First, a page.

Did someone forget to tell Dell that Tape is dead?

November 2, 2008 – 12:30 pm

Storage I/O trends

Did someone forget to send a memo to Dell that magnetic tape is dead, or, perhaps pre-occupied with other activities? Maybe no body at Dell read the “virtual” or “fictional” memo that tape is dead?

Ok, enough with the cynicism and joking around, tape is not dead (See recent Computerworld and Dell story) and Dell is one of several vendors including IBM who still find time to talk about tape as part of a solution to different customer and environment needs.

Sure, tape might be in or heading into its golden years or what can also be called the plateau of productivity (for customers) or profitability (for some vendors), tape does not get the marketing dollars and media coverage as its been around as a technology for a long time and their are cooler and niftier (techno term) things to discuss including disk based backup and data protection, CDP, VTLs, de-dupe debates, clusters, grids and clouds, FCoE vs. iSCSI, NAS, SAS, virtualization, OSD and pretty much anything except tape.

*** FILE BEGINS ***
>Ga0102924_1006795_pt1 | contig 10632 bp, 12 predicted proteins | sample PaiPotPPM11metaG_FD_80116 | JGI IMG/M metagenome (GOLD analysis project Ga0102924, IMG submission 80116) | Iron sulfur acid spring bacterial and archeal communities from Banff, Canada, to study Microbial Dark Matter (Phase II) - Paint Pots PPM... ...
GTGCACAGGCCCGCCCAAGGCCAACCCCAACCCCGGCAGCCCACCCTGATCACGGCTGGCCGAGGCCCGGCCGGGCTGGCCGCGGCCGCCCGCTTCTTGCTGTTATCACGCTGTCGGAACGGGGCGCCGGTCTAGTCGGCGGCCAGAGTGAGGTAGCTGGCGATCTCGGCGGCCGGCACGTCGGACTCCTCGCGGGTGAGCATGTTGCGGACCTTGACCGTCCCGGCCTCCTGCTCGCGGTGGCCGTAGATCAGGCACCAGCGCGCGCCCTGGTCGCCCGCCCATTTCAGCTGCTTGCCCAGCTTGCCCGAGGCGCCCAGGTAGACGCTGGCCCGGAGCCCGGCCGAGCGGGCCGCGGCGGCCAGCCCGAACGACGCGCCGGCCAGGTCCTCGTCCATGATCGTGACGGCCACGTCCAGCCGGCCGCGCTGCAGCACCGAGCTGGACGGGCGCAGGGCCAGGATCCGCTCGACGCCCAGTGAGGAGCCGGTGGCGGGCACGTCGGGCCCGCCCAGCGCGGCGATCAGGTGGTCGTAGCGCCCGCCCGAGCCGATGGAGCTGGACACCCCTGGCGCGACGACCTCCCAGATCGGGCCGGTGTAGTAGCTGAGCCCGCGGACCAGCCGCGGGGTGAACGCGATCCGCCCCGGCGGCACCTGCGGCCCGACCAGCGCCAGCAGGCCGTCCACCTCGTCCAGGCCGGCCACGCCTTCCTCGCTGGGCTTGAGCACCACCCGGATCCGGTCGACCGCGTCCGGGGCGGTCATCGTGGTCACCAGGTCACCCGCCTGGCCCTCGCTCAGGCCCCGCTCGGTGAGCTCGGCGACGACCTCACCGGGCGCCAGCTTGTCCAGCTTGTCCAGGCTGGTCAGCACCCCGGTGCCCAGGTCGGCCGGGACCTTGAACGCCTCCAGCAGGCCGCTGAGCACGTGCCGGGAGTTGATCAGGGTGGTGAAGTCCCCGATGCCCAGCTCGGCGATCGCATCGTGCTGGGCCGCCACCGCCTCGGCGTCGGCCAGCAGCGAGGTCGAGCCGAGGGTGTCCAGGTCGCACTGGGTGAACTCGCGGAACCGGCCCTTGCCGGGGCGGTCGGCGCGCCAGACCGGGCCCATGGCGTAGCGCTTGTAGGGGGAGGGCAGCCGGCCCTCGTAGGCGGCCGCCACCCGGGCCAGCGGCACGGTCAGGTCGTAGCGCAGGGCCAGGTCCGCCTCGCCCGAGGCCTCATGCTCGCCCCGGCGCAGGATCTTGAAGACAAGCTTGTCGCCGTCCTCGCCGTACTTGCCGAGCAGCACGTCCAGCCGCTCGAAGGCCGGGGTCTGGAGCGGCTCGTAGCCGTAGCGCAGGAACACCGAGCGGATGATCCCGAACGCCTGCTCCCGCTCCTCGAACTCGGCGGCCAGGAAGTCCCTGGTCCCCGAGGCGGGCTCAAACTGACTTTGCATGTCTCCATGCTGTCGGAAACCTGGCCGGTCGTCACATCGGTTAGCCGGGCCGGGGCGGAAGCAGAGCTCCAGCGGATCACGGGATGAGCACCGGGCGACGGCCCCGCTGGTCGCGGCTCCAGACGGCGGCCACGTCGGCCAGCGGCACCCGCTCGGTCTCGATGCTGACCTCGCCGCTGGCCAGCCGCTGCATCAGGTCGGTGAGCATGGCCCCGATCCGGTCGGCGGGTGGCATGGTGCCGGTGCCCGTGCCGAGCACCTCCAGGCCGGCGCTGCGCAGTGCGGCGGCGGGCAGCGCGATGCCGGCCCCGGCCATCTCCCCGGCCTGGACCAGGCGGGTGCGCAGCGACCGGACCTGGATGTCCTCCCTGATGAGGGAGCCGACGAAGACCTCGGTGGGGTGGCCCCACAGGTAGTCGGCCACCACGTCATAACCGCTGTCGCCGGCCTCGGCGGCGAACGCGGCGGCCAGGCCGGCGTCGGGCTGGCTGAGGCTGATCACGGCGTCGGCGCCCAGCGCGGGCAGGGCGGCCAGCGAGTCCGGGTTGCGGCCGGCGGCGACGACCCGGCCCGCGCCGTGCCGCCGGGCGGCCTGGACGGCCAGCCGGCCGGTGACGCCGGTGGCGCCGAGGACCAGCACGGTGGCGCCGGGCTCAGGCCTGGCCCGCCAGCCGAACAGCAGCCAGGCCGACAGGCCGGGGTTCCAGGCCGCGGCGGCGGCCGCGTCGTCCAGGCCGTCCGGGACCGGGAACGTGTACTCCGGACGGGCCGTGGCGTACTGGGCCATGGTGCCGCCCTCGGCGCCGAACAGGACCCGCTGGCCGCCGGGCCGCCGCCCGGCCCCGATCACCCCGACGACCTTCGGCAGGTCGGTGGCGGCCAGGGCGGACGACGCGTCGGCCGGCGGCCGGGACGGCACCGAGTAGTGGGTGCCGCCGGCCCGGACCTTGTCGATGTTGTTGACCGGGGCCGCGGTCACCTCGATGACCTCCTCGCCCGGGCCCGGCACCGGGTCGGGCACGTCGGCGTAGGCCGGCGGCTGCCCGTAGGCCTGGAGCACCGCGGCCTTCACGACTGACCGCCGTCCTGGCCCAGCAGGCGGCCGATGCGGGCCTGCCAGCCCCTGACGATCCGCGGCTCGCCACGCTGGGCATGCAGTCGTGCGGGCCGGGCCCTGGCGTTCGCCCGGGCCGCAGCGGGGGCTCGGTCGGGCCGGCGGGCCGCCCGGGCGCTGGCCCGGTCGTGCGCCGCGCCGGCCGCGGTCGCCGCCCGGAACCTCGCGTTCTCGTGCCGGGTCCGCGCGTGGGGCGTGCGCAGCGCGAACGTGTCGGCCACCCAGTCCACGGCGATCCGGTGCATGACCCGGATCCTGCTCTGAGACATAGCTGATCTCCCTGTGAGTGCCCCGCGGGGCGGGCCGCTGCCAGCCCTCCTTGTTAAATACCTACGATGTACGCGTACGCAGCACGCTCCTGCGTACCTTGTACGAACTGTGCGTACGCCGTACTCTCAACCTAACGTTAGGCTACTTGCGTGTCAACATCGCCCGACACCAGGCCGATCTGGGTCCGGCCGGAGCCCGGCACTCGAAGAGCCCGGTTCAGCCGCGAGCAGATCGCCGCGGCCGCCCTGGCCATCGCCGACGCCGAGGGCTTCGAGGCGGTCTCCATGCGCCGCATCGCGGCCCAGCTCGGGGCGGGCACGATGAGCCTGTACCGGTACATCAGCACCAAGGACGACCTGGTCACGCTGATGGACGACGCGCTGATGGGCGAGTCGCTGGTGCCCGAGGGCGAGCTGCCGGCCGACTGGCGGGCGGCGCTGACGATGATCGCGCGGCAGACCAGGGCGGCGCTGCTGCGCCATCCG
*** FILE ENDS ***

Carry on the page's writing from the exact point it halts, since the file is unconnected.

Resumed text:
However, the reality is that many organizations, particular larger organizations still use and rely on tape based data protection for backup/BC/DR as well as archive for compliance and non-compliance data retention or data preservation activities, in some cases complimenting and co-existing with disk based solutions.

Disk to disk (D2D) based backups and data protection certainly continue to gain adoption and deployments in both large and small environments, however, the shift to disk based data protection, or, clinging to tape with a death grip does not have to be, nor should it be an all or nothing value proposition, that is, they can and do co-exist for different uses and purposes leveraging the various economics and benefits of the technologies to address various tasks and requirements.

New and emerging technologies certainly need to be discussed, dissected, developed and deployed as they are the future for maintaining and sustaining business growth via IT service delivery in economical and reliable fashion, that is, apply what technologies makes economic and business sense at a given point in time to minimize risk while maximizing useful benefits to your business.

Ok, nuff said.

Cheers gs

Greg Schulz – Author Cloud and Virtual Data Storage Networking (CRC Press), The Green and Virtual Data Center (CRC Press) and Resilient Storage Networks (Elsevier)
twitter @storageio

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